This is a work in progress quilt made entirely from scraps.  I'm loving this pattern and the process.  I'm creating each little block individually.  Just making what I think is lovely and pleasing one block and at time and letting the finished product work itself out.  My favorite part about quilt making in general is the initial fabric choosing and design process*.  I've been highly motivated to continue working on this as stitching up each little block has it's own "reveal" at the end.  

I've also learned a great deal about color and value in the process, as I used various fabrics that "read" the same way rather than exact matches.  The small squares are just 1 1/2" finished, so they often read differently when cut from larger patterned fabrics. 

I was inspired to try this pattern by this quilt, made primarily from Anna Maria Horner fabrics, and this one.  Oh yeah, and this one too.  I actually don't think I've seen one of these that I don't like. I used this tutorial from bad skirt for 7" finished blocks. 

Few tips / things I learned in the process:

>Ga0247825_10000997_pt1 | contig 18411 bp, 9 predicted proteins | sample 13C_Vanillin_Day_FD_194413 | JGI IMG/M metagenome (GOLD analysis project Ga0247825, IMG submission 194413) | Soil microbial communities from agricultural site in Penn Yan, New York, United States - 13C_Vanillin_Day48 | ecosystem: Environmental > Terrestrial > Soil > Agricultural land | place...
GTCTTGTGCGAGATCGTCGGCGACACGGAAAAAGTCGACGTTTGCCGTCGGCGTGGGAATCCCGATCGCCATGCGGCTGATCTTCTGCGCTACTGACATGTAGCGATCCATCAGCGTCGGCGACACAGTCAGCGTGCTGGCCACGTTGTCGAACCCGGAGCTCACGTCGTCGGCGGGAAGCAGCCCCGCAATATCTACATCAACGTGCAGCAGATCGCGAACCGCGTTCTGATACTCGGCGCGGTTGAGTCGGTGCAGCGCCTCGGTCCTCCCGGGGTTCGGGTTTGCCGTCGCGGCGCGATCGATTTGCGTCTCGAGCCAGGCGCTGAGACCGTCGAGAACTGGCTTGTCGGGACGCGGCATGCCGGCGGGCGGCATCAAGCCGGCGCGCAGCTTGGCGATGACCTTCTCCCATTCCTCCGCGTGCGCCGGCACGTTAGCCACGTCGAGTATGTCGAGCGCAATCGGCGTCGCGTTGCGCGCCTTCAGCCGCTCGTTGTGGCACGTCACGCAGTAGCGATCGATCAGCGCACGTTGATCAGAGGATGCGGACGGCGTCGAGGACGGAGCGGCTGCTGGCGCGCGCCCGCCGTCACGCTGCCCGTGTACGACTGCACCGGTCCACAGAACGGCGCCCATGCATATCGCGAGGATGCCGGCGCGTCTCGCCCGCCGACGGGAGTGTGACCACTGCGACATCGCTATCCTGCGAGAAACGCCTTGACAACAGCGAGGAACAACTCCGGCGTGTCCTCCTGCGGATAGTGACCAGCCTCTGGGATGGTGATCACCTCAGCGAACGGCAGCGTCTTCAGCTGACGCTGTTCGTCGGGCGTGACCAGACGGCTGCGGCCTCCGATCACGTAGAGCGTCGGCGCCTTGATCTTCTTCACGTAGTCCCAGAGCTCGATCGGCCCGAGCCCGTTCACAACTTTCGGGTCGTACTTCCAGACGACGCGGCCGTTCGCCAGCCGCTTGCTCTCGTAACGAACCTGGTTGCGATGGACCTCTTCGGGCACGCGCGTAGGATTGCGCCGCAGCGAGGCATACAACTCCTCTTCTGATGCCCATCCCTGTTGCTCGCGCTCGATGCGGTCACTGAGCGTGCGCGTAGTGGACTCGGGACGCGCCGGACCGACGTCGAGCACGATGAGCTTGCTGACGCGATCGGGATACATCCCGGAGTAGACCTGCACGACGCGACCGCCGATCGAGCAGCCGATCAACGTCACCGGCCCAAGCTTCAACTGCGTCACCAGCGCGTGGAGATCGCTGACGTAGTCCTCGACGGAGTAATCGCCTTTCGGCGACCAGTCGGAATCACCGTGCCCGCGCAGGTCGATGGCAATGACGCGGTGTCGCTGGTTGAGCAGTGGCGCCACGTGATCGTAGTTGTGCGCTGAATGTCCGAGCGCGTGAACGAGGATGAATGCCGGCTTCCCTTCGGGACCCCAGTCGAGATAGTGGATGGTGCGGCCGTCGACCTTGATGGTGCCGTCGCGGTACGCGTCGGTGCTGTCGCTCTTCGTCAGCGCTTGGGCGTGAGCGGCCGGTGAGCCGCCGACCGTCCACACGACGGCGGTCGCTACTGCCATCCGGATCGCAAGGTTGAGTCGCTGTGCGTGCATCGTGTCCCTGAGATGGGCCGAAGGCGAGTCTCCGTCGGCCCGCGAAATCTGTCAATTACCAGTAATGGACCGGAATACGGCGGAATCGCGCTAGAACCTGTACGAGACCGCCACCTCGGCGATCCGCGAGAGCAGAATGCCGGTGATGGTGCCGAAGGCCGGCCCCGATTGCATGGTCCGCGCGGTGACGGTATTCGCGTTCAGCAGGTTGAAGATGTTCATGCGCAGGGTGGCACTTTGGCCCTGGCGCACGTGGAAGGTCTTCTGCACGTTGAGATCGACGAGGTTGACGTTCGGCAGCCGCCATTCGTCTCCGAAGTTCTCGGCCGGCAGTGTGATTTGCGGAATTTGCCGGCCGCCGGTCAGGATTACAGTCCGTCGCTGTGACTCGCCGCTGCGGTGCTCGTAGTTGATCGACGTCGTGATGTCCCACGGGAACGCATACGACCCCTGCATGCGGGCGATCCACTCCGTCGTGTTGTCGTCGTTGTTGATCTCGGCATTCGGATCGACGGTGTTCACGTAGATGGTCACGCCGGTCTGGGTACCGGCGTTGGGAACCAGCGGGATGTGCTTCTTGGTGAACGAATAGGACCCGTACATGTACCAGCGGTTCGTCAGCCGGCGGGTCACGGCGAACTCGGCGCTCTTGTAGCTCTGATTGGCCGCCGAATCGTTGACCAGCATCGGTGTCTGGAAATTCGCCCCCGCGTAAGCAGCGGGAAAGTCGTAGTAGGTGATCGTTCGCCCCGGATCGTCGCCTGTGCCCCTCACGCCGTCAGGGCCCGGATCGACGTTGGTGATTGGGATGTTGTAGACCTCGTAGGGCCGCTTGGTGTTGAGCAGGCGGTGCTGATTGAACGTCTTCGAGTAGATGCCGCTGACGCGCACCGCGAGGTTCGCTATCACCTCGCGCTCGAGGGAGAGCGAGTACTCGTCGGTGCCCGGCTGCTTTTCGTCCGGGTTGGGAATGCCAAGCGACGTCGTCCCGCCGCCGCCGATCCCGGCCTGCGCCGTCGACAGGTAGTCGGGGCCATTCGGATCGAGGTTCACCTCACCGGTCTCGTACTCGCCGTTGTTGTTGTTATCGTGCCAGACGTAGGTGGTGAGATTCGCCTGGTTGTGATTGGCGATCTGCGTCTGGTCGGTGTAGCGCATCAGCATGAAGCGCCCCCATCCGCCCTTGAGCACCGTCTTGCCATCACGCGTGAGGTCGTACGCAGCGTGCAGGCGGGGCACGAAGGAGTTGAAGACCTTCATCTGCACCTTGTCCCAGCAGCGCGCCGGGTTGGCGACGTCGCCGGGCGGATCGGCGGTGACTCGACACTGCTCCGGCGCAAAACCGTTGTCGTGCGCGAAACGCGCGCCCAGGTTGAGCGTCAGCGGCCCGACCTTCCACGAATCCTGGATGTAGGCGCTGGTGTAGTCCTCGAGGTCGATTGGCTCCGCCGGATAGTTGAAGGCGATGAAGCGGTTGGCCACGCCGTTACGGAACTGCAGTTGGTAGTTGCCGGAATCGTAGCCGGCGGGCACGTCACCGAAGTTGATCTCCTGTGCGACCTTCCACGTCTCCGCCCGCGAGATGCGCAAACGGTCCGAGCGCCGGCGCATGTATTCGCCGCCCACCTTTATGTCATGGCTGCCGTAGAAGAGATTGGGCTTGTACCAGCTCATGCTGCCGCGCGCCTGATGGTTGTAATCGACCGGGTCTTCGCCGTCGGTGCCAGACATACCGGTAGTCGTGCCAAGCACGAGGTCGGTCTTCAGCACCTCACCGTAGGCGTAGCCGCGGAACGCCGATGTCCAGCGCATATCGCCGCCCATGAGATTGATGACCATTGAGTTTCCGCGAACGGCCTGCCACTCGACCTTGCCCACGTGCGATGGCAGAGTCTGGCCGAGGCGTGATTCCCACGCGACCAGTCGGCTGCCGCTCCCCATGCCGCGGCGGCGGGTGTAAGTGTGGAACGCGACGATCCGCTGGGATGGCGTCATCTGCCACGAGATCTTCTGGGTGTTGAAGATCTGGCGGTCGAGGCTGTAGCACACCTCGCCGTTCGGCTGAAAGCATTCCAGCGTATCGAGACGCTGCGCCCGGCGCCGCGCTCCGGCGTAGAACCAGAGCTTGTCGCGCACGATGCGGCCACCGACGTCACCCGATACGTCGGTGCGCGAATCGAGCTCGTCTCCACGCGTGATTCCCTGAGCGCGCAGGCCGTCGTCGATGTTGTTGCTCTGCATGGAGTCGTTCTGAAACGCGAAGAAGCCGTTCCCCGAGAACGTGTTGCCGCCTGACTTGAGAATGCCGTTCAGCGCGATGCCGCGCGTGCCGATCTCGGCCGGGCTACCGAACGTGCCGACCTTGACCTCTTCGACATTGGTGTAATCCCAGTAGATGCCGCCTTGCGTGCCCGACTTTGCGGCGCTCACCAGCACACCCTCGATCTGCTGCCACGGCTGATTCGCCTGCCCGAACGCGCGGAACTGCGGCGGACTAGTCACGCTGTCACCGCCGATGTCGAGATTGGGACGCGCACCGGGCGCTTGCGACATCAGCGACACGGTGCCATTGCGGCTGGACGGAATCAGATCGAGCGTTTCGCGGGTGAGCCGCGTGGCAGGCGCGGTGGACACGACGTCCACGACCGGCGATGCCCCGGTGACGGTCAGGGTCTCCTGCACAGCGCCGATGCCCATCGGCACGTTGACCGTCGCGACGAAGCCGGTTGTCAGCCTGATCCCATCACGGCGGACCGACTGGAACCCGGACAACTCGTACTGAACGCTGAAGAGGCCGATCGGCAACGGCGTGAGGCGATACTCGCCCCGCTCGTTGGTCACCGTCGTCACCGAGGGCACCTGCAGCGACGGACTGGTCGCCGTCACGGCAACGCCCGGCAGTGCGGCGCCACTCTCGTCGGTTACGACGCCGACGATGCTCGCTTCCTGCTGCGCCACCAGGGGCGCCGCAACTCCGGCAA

1) I didn't bother to draw the diagonal lines, just eye-balled it, when stitching the corner squares onto the X portion.  This was a great time and aggrevation saver, as those squares are very small for any drawing.  
2) I have all the unpieced center plus beams running vertically.  Once I reached the point of stitching together the final three pieces, I pressed all seems on right hand side of the block upwards and all seams on the left hand side downwards.  This should allow my seams to match up nicely when it comes time to piece my rows. 

* I took one of my artist friends to a quilt shop once and she was like, "Wow, this is fun! I've just made 20 quilts in my mind." 

Tuesday, March 25, 2014

How to Create a Color Pallete for Quilts

I've been taking the most amazing online color class over at Stitched in Color.  I have been wanting to take a color theory class for quite some time now.  This one is geared specifically towards quilters, so it's been incredibly enlightening and helpful.  The tone is also gently encouraging and full of guidelines while highly encouraging of creative freedom, trusting your instincts and developing your own voice. It's been an incredibly joyful experience; I cannot wait to read the daily blog post (class format is a daily blog post for several weeks).  Color completely thrills me and feeds my soul.